Pericles (1996): Riverside Studios, London
CAST INCLUDED: Justin Butcher (Pericles); Caroline Devlin (Marina); Cheryl Knight (Thaisa); Ben Okafor (Gower).
Adapted under the title The Legend of Pericles, this was a touring production, which played at the Riverside Studios, London from 7 November - 1 December 1996. Cast details taken from reviews; no programme has been found, therefore information may be incomplete.
"Roose-Evans's version, abridging Shakespeare and interpolating choral songs, transcends the difficulties posed in the staging of this fairy tale epic. The play is set in an infinite variety of locations, ranging from grand palace to very loose brothel, with storms at sea and shipwrecks, culminating in a scene of magic restoration when Pericles rediscovers his lost daughter and the wife he believed dead....Roose-Evans's stylised solution is to eschew realism and to present Pericles as a series of solemn rituals. He stages the play as a Jungian quest, a life-long journey in which the lusty, young Pericles is tested by the processes of exile, suffering and loss....The ingenious setting by Bruno Santini with oriental costumes, is a bare-boards affair, containing a magic circle bounded by wooden poles. As enacted by the singing, chanting players the play's crucial ceremonies acquire an eerie strangeness: a few animal bones, a withered tree-branch and an arch composed of poles help to create a sense of spartan, primitive societies. The Celtic and African music by Hugh Jones and Ben Okafor, who is also the sometimes unintelligible narrator, enhance this impression." ~ Nicholas de Jongh, "Set pieces win the day", Evening Standard, 11 November 1996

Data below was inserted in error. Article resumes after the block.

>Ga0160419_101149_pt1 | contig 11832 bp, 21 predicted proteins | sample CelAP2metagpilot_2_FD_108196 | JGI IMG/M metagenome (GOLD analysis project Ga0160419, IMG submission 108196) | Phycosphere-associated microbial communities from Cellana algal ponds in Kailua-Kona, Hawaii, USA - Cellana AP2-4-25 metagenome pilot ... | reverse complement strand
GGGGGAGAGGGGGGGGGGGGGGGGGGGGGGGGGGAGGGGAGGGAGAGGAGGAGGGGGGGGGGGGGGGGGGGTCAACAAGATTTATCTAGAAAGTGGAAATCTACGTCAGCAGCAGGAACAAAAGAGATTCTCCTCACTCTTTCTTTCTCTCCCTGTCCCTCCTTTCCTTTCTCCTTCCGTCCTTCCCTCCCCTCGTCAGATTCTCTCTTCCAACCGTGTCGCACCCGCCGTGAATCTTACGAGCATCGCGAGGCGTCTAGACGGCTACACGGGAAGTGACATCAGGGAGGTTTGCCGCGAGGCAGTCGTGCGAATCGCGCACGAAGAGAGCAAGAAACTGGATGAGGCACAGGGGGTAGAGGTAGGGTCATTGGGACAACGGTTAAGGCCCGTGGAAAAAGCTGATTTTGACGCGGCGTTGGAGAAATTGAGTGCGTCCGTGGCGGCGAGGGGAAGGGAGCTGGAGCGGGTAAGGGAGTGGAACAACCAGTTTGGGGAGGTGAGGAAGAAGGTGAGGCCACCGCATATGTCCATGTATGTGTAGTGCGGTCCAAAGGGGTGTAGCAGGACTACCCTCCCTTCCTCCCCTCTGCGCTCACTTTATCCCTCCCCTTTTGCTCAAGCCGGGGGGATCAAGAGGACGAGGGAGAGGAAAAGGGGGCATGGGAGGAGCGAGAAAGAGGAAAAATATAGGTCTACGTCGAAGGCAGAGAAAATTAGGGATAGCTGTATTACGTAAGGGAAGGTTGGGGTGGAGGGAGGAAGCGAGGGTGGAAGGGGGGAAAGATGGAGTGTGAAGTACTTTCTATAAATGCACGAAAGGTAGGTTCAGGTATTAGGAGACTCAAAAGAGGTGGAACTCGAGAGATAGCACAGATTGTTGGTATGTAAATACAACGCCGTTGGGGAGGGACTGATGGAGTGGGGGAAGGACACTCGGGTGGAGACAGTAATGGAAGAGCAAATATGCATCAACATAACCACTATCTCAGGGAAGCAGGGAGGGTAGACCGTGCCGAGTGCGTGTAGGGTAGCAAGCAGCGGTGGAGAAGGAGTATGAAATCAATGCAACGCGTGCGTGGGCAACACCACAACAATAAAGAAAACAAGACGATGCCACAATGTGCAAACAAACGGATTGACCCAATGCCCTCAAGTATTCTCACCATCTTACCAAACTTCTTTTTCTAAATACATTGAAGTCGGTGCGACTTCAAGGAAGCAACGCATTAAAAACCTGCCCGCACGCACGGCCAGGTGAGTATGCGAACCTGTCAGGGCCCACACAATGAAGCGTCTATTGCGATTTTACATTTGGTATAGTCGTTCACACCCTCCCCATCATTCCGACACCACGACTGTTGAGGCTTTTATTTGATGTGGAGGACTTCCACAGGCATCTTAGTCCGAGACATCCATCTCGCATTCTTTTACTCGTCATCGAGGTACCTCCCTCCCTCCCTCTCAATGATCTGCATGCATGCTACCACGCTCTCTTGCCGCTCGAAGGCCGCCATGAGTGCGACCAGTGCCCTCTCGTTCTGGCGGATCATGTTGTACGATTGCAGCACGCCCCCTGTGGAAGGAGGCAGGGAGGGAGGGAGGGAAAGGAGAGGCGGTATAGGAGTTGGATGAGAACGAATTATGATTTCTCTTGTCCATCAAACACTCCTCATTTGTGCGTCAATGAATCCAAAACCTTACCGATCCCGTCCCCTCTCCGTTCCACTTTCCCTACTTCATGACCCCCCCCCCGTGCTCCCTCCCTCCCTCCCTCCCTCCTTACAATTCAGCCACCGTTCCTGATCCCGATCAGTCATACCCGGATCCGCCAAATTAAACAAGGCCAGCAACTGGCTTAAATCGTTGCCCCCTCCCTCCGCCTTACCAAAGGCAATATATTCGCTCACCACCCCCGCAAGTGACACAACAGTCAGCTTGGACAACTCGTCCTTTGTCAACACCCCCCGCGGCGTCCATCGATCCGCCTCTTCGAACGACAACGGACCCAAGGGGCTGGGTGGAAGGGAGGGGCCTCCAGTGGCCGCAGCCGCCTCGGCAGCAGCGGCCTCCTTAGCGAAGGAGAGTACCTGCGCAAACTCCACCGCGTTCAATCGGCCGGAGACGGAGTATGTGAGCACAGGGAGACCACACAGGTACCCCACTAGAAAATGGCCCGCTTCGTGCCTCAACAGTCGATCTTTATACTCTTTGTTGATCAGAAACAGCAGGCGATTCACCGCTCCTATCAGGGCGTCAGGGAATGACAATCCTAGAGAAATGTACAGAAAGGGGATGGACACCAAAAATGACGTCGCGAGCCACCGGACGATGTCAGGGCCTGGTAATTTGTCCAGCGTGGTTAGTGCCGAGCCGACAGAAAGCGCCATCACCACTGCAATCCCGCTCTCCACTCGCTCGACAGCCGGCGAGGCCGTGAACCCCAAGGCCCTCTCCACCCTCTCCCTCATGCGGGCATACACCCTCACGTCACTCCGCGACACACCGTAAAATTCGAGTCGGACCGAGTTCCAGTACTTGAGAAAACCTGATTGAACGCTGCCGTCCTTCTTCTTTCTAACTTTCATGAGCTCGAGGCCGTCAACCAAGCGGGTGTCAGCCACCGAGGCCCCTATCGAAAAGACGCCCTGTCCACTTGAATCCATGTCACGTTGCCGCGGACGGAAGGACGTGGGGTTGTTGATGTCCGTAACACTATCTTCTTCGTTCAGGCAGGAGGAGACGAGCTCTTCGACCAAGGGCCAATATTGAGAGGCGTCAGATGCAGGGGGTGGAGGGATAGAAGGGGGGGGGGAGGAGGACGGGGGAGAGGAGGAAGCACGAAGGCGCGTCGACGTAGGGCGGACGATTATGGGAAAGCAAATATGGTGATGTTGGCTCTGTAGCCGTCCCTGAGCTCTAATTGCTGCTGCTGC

"...and Ben Okafor performs with gusto on drums and various African instruments. Okafor also plays the choric poet Gower, who displays just the right mixture of absorption in the story and tongue-in-cheek detachment from it." ~ Rupert Shortt, "Chaos and resolution", Times Literary Supplement, 22 November 1996
"In trying to fit the arbitrariness of Pericles' fate to this schematic idea of the play, Justin Butcher's Pericles ends up as little more than a collection of monolithic emotions - blustering and aggressive in the early scenes, modulating into unsubtle anguish at the end. That unidirectional simplicity would be welcome elsewhere in the production, though, where a succession of half-thought out ideas adds to the confusion. There's no reason, for instance, for Antiochus to be having a sexual relationship with his assassin, Thaliard. There's no reason for the city of Tarsus to be placed in Africa (except an unimginative connection between Africa and famine)....There are spots of delight - Ben Okafor's Caribbean Gower is compellingly sparky" ~ Robert Hanks, Independent, 11 November 1996
"Eastern instruments are shakes and blown and the company, dressed in cream pyjamas and karate outfits adopt a pure, simple approach. A billowing sheet is used to suggest the sea, a rope to cling to for the storms, and a chorus of men, their features dramatically smothered in nylon, swing by the side of the stage as Pericles decides whether to risk his life for the hand of the King of Antioch's daughter....[Justin Butcher] is given good support by John Feehan as the pouting Bawd, Cheryl Knight as his radiant wife and Brigid Zengeni's evil Dionyza." ~ Jane Edwardes, Time Out, 13 November 1996